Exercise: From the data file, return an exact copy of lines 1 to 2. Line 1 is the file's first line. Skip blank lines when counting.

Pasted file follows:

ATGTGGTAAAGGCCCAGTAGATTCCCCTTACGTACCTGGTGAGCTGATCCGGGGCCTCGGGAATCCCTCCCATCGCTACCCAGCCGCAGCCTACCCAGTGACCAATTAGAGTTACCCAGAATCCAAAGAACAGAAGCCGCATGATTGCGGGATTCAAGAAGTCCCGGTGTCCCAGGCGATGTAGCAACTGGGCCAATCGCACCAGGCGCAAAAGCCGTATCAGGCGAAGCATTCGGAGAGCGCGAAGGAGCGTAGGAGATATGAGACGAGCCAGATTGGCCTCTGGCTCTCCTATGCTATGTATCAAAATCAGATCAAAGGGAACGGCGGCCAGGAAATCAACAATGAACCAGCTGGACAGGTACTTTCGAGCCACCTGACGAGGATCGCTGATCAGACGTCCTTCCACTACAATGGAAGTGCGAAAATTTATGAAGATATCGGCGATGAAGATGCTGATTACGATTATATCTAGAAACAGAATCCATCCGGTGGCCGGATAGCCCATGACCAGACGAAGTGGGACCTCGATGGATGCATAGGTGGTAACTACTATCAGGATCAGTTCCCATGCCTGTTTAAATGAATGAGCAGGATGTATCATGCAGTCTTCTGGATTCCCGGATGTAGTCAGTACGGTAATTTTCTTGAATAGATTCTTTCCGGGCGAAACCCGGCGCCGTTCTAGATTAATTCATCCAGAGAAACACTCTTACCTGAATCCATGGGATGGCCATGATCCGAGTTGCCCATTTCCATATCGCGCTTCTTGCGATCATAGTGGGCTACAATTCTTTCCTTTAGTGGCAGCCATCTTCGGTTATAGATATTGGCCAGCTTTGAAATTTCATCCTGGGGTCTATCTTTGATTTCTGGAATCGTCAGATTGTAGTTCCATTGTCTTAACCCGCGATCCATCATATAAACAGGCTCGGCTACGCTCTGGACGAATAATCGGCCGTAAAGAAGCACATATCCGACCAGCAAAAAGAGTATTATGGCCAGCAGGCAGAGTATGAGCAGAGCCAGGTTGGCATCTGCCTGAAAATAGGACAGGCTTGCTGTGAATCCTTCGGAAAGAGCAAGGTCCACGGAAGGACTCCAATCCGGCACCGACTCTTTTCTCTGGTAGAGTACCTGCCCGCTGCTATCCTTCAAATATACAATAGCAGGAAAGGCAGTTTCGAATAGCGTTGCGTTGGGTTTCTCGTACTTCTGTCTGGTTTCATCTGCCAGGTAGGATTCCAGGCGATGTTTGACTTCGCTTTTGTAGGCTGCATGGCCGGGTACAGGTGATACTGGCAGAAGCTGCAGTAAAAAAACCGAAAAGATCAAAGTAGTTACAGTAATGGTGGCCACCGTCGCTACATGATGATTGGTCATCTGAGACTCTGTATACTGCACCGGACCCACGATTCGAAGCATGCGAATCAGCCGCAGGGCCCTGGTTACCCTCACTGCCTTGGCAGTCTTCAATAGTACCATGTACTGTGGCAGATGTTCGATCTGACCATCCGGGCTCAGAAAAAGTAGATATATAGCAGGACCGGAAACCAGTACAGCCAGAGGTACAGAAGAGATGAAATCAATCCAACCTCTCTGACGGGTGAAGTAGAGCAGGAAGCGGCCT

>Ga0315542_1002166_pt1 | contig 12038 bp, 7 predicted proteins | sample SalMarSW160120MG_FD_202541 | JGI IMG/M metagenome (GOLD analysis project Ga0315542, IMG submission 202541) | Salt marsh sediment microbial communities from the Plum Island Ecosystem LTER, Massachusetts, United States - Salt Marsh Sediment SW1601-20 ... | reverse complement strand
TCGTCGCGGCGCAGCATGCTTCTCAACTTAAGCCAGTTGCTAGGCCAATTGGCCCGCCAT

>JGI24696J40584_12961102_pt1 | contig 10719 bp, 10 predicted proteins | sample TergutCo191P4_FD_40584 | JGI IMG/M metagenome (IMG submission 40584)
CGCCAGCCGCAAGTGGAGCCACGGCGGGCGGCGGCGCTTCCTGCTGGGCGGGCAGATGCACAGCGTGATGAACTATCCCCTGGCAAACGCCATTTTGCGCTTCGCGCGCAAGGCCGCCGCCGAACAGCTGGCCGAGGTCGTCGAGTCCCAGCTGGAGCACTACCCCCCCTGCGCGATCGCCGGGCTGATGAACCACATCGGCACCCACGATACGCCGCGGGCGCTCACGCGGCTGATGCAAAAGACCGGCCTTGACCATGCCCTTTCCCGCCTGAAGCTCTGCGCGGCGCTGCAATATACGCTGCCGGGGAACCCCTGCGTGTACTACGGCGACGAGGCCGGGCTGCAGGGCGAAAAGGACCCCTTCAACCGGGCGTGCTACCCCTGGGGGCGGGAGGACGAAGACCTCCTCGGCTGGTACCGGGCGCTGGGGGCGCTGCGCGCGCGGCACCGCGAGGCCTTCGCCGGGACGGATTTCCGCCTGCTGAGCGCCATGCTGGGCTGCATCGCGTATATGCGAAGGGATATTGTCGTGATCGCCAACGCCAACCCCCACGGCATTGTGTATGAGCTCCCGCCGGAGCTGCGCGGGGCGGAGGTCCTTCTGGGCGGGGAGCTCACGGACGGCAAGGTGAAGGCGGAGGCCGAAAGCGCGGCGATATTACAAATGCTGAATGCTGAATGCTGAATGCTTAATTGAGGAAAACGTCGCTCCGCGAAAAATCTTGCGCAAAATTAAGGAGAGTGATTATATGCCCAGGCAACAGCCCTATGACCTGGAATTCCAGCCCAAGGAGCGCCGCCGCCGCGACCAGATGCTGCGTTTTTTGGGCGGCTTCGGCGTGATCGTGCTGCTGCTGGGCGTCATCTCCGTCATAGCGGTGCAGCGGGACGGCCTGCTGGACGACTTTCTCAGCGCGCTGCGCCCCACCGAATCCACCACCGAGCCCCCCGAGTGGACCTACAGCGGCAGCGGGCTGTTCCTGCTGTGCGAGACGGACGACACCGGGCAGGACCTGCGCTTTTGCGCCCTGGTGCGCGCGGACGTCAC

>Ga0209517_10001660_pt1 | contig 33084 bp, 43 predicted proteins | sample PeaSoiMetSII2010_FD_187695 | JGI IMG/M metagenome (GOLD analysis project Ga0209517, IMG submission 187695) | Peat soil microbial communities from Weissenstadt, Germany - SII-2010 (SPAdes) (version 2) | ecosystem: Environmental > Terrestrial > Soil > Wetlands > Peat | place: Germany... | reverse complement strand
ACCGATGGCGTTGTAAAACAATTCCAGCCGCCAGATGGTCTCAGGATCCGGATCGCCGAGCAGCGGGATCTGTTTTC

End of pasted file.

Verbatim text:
ATGTGGTAAAGGCCCAGTAGATTCCCCTTACGTACCTGGTGAGCTGATCCGGGGCCTCGGGAATCCCTCCCATCGCTACCCAGCCGCAGCCTACCCAGTGACCAATTAGAGTTACCCAGAATCCAAAGAACAGAAGCCGCATGATTGCGGGATTCAAGAAGTCCCGGTGTCCCAGGCGATGTAGCAACTGGGCCAATCGCACCAGGCGCAAAAGCCGTATCAGGCGAAGCATTCGGAGAGCGCGAAGGAGCGTAGGAGATATGAGACGAGCCAGATTGGCCTCTGGCTCTCCTATGCTATGTATCAAAATCAGATCAAAGGGAACGGCGGCCAGGAAATCAACAATGAACCAGCTGGACAGGTACTTTCGAGCCACCTGACGAGGATCGCTGATCAGACGTCCTTCCACTACAATGGAAGTGCGAAAATTTATGAAGATATCGGCGATGAAGATGCTGATTACGATTATATCTAGAAACAGAATCCATCCGGTGGCCGGATAGCCCATGACCAGACGAAGTGGGACCTCGATGGATGCATAGGTGGTAACTACTATCAGGATCAGTTCCCATGCCTGTTTAAATGAATGAGCAGGATGTATCATGCAGTCTTCTGGATTCCCGGATGTAGTCAGTACGGTAATTTTCTTGAATAGATTCTTTCCGGGCGAAACCCGGCGCCGTTCTAGATTAATTCATCCAGAGAAACACTCTTACCTGAATCCATGGGATGGCCATGATCCGAGTTGCCCATTTCCATATCGCGCTTCTTGCGATCATAGTGGGCTACAATTCTTTCCTTTAGTGGCAGCCATCTTCGGTTATAGATATTGGCCAGCTTTGAAATTTCATCCTGGGGTCTATCTTTGATTTCTGGAATCGTCAGATTGTAGTTCCATTGTCTTAACCCGCGATCCATCATATAAACAGGCTCGGCTACGCTCTGGACGAATAATCGGCCGTAAAGAAGCACATATCCGACCAGCAAAAAGAGTATTATGGCCAGCAGGCAGAGTATGAGCAGAGCCAGGTTGGCATCTGCCTGAAAATAGGACAGGCTTGCTGTGAATCCTTCGGAAAGAGCAAGGTCCACGGAAGGACTCCAATCCGGCACCGACTCTTTTCTCTGGTAGAGTACCTGCCCGCTGCTATCCTTCAAATATACAATAGCAGGAAAGGCAGTTTCGAATAGCGTTGCGTTGGGTTTCTCGTACTTCTGTCTGGTTTCATCTGCCAGGTAGGATTCCAGGCGATGTTTGACTTCGCTTTTGTAGGCTGCATGGCCGGGTACAGGTGATACTGGCAGAAGCTGCAGTAAAAAAACCGAAAAGATCAAAGTAGTTACAGTAATGGTGGCCACCGTCGCTACATGATGATTGGTCATCTGAGACTCTGTATACTGCACCGGACCCACGATTCGAAGCATGCGAATCAGCCGCAGGGCCCTGGTTACCCTCACTGCCTTGGCAGTCTTCAATAGTACCATGTACTGTGGCAGATGTTCGATCTGACCATCCGGGCTCAGAAAAAGTAGATATATAGCAGGACCGGAAACCAGTACAGCCAGAGGTACAGAAGAGATGAAATCAATCCAACCTCTCTGACGGGTGAAGTAGAGCAGGAAGCGGCCT

>Ga0315542_1002166_pt1 | contig 12038 bp, 7 predicted proteins | sample SalMarSW160120MG_FD_202541 | JGI IMG/M metagenome (GOLD analysis project Ga0315542, IMG submission 202541) | Salt marsh sediment microbial communities from the Plum Island Ecosystem LTER, Massachusetts, United States - Salt Marsh Sediment SW1601-20 ... | reverse complement strand